Separation between church and state is at stake

What if the football coach were a Muslim, kneeling on a prayer rug on the 50-yard line? Or a Wiccan coach doing a Pagan dance?

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Editorials

April 26, 2022 - 4:18 PM

The constitutional principle of separation of church and state isn’t really that complicated: Americans are free to express their religious beliefs. But an instrument of government — like, say, a public employee on a high school football field — cannot be commandeered to promote that expression. And public school kids certainly cannot be pressured, even implicitly, to engage in prayer at a school event.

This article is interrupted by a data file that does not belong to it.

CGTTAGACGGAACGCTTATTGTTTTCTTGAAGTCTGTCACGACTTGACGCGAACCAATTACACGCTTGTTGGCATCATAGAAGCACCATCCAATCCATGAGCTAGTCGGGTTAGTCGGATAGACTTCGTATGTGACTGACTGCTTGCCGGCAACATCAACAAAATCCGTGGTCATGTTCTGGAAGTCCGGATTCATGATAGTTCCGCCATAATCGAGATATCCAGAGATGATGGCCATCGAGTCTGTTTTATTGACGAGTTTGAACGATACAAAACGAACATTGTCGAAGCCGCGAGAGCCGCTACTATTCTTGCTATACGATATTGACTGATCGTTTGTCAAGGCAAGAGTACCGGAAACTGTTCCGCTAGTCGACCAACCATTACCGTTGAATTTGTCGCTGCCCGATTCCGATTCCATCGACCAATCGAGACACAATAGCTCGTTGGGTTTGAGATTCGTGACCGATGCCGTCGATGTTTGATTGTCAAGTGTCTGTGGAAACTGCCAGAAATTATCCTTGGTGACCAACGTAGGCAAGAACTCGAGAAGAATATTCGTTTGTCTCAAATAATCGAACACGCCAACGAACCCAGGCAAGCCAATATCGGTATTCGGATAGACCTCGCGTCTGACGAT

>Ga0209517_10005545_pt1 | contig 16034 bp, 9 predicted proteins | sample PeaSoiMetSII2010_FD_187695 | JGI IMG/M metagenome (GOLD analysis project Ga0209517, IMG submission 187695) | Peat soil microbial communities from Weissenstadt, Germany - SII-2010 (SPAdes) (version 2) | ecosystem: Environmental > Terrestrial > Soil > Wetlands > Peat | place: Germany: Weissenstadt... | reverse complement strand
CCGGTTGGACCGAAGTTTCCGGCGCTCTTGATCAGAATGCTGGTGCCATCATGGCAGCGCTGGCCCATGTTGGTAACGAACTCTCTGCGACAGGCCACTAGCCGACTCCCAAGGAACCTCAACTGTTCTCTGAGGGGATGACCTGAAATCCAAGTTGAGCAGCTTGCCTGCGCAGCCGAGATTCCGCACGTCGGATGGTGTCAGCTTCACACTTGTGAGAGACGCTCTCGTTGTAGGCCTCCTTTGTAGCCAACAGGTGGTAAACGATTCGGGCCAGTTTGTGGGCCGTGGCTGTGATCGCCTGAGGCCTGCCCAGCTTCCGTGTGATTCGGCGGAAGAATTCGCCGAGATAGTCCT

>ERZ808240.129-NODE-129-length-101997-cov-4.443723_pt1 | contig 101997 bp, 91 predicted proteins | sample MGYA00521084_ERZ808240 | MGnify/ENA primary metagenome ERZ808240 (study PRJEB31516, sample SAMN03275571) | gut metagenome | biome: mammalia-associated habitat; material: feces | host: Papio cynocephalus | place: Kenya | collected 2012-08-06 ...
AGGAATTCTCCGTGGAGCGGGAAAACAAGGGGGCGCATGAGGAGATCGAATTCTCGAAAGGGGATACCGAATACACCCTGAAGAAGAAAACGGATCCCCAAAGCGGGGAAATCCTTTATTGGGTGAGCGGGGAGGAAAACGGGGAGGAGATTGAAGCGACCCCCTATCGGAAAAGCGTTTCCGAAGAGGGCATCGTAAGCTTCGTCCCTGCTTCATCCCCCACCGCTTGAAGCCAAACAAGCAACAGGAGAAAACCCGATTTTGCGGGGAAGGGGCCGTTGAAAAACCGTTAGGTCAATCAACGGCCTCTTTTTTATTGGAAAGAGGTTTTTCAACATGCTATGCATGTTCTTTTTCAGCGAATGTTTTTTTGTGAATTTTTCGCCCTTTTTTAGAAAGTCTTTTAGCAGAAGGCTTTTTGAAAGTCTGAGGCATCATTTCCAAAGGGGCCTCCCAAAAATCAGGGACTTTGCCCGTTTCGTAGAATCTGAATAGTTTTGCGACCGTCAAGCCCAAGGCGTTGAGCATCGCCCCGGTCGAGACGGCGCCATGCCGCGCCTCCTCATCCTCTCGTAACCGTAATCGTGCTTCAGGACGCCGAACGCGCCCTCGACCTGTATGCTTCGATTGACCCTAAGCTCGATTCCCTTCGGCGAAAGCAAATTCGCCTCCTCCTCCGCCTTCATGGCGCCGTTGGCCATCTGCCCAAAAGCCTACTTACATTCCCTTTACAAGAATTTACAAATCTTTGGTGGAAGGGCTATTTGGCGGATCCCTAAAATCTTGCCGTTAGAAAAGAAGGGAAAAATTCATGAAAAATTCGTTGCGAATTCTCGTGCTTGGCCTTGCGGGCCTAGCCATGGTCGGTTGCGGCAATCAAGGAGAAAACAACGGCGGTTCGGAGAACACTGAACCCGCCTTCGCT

And yet, the case of a public high school coach who refused to stop leading players in prayer on the field immediately after games is now before the Supreme Court. Given the court’s rightward lean today, many believe justices might weaken the wall between government and religion. That would be a dangerous slippery slope for believers and non-believers alike.

The story of Joseph Kennedy, a former high school assistant football coach in Bremerton, Washington, represents the latest bid to breach that wall. Kennedy, a Christian, began going out on the field at the end of each game, dropping to one knee at the 50-yard line and saying a short prayer alone.

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